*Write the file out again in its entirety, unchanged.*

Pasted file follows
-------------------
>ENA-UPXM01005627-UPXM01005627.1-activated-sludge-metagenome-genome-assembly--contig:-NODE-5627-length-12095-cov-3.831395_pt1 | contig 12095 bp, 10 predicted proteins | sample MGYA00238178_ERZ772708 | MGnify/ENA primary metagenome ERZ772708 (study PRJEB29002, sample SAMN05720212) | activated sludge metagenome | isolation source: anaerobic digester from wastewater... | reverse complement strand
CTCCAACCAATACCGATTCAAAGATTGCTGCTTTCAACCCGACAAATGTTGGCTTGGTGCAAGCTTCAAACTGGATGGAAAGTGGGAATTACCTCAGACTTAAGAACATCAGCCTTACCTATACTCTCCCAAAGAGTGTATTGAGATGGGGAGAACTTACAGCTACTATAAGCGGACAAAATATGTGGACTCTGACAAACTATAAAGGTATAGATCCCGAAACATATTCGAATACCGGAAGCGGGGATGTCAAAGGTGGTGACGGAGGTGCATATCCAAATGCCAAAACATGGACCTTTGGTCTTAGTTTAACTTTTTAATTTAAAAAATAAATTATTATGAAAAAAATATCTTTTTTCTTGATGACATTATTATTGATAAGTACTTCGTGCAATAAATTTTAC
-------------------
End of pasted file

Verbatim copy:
>ENA-UPXM01005627-UPXM01005627.1-activated-sludge-metagenome-genome-assembly--contig:-NODE-5627-length-12095-cov-3.831395_pt1 | contig 12095 bp, 10 predicted proteins | sample MGYA00238178_ERZ772708 | MGnify/ENA primary metagenome ERZ772708 (study PRJEB29002, sample SAMN05720212) | activated sludge metagenome | isolation source: anaerobic digester from wastewater... | reverse complement strand
CTCCAACCAATACCGATTCAAAGATTGCTGCTTTCAACCCGACAAATGTTGGCTTGGTGCAAGCTTCAAACTGGATGGAAAGTGGGAATTACCTCAGACTTAAGAACATCAGCCTTACCTATACTCTCCCAAAGAGTGTATTGAGATGGGGAGAACTTACAGCTACTATAAGCGGACAAAATATGTGGACTCTGACAAACTATAAAGGTATAGATCCCGAAACATATTCGAATACCGGAAGCGGGGATGTCAAAGGTGGTGACGGAGGTGCATATCCAAATGCCAAAACATGGACCTTTGGTCTTAGTTTAACTTTTTAATTTAAAAAATAAATTATTATGAAAAAAATATCTTTTTTCTTGATGACATTATTATTGATAAGTACTTCGTGCAATAAATTTTAC